In most cases, you can cite newspaper articles only in notes. Include them in your bibliography only if they are critical to your argument or frequently cited.
|#. Author's First Name Last Name, "Title of Article: Subtitle," Name of Newspaper, Date of Publication.|
|#. Author's First Name Last Name, "Title of Article: Subtitle," Name of Newspaper, Date of Publication, URL or Database Name.|
16. Tamsyn Parker, "More Kiwis Living Pay Day to Pay Day," New Zealand Herald, December 7, 2017.
17. Associated Press, "New Dinosaur Looks Like Odd Mix of Duck, Croc, Ostrich, Swan," Stuff (Auckland), December 7, 2017, https://www.stuff.co.nz/science/99617000/new-dinosaur-looks-like-odd-mix-of-duck-croc-ostrich-swan.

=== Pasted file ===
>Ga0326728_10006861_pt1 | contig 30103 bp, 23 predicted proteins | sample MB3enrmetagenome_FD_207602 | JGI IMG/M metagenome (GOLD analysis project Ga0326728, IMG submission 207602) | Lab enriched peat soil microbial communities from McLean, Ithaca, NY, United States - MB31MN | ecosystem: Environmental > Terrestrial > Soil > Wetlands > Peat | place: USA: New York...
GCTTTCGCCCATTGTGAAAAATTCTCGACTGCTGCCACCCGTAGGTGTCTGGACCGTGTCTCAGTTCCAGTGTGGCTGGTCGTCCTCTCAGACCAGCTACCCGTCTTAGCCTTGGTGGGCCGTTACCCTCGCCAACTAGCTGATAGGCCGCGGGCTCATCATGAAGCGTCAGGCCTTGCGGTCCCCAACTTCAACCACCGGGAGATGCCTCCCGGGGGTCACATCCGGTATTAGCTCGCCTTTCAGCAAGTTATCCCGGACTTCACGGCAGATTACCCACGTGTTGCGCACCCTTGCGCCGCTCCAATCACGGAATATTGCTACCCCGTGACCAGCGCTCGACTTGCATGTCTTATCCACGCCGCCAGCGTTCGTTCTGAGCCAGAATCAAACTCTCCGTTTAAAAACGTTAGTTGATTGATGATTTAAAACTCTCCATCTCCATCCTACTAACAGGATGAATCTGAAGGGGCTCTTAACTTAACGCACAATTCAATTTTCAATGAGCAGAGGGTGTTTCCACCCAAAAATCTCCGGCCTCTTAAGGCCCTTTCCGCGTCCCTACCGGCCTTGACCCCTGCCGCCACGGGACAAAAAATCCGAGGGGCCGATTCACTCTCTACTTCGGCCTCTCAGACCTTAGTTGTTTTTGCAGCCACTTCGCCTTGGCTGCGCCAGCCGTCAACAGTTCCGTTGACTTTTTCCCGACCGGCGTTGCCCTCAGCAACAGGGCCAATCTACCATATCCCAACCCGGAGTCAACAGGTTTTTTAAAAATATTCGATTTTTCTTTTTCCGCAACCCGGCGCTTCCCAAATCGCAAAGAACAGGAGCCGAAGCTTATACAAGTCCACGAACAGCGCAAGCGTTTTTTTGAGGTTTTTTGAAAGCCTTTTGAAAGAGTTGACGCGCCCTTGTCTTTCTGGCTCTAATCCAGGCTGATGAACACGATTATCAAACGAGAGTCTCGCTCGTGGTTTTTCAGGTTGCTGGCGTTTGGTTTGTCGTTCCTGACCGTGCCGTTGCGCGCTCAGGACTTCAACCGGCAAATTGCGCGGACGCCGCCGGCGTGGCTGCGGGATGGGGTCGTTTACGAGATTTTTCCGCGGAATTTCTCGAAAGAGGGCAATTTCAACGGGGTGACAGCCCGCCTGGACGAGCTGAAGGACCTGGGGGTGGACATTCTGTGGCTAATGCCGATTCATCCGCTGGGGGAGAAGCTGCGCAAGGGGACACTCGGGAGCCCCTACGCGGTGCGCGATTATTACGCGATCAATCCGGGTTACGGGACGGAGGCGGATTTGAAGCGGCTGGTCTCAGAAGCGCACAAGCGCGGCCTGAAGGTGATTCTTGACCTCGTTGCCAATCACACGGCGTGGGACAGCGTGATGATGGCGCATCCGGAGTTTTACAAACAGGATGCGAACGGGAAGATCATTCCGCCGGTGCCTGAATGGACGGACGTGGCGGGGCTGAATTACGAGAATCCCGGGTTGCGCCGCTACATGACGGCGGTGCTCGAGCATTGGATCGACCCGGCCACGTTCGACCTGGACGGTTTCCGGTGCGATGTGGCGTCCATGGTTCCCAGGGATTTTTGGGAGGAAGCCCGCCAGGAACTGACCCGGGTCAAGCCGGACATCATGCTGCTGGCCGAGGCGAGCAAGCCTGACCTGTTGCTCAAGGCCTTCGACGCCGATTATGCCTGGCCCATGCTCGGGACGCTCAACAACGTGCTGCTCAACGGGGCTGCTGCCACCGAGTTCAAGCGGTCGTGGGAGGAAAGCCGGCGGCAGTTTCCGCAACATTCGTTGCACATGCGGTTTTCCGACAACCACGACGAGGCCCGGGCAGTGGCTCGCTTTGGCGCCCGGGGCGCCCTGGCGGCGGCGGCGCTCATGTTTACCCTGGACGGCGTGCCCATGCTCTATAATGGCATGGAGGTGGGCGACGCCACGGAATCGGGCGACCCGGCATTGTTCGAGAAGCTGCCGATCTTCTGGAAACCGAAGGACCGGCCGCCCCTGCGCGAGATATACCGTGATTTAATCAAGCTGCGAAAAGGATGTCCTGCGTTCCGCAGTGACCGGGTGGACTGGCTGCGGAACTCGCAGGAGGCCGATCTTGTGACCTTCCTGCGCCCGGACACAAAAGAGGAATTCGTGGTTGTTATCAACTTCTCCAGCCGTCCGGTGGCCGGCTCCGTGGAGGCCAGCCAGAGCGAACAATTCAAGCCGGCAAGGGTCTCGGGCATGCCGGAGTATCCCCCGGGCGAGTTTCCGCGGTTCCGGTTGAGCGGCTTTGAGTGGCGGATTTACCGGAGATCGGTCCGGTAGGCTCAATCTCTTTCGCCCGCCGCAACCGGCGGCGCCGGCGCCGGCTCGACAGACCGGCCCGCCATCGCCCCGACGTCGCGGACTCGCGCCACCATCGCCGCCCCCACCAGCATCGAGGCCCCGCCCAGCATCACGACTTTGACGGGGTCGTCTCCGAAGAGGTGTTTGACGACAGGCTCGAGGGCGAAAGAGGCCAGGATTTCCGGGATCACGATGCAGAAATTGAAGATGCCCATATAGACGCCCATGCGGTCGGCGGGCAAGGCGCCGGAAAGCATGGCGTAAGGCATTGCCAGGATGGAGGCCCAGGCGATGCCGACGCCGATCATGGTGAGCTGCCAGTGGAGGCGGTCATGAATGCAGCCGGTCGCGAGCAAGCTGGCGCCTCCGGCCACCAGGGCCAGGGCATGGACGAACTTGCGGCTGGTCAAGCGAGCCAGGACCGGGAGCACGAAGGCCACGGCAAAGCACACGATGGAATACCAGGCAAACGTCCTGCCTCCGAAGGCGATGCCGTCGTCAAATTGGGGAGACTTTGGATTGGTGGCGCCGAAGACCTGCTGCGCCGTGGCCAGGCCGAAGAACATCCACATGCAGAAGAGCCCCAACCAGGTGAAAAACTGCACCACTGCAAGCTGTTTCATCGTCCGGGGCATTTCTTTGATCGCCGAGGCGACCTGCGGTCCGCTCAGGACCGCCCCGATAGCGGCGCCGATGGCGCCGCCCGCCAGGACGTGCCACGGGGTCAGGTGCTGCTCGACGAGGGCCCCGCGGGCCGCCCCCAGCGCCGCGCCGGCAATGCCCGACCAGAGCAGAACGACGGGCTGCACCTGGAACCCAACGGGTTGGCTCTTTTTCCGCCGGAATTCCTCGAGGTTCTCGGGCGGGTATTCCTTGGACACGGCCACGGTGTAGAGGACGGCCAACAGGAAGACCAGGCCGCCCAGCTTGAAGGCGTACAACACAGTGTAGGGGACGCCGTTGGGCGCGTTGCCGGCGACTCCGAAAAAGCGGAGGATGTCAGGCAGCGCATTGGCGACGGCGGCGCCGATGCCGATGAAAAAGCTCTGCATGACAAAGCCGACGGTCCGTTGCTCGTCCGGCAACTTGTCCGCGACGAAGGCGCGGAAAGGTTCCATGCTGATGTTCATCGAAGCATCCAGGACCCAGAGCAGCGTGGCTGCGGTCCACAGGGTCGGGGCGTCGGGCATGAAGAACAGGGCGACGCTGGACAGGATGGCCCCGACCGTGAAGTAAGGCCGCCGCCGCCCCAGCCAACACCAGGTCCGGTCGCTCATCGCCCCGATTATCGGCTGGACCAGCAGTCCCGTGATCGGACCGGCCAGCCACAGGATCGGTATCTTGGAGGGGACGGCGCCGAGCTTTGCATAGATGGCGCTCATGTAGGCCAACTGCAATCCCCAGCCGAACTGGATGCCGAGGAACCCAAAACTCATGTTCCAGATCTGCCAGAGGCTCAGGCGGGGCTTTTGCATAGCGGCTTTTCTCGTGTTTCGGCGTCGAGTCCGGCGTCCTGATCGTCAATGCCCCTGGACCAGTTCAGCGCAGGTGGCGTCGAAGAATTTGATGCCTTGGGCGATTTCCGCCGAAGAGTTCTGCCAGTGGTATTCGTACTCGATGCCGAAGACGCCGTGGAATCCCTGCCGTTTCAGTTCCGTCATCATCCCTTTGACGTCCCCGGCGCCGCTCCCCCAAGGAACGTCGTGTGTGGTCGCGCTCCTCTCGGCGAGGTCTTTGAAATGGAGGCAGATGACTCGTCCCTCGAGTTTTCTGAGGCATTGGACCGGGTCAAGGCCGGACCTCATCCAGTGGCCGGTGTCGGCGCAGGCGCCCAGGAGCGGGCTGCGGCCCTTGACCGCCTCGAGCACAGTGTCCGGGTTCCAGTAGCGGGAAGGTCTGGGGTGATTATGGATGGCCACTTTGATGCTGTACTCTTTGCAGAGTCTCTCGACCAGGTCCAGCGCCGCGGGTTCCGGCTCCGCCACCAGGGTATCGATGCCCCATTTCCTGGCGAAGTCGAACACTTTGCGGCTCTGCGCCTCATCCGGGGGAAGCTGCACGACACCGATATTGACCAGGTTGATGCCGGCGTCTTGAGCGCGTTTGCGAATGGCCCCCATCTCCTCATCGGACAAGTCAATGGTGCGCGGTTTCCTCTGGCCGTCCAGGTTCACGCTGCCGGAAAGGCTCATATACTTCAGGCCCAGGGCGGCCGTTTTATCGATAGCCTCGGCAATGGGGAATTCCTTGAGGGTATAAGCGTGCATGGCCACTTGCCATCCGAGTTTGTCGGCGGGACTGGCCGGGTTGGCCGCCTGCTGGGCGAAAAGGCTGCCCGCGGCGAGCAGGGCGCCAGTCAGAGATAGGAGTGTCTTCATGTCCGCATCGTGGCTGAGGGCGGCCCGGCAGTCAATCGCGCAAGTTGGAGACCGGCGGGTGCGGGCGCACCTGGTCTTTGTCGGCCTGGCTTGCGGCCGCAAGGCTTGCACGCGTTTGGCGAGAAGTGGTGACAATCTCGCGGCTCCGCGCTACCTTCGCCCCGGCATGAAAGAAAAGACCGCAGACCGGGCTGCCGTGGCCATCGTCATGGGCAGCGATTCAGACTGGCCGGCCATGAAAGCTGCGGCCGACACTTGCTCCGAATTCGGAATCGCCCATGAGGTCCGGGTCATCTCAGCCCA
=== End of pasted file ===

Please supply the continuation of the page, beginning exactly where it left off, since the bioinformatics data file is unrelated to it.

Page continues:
18. "No More Graffiti at the Duomo," Florentine, February 26, 2017.
Omit page numbers, even for printed newpapers, because a newspaper might be printed in various different editions with differing page numbers.
You can also cite an article directly in your text, rather than in your notes, by including key elements in a sentence: the author (if any), the name and date of the newspaper.
In a Guardian article on social consciousness and fashion (December 7, 2017), Tamsin Blanchard discusses innovative brands who are turning trash into luxury accessories.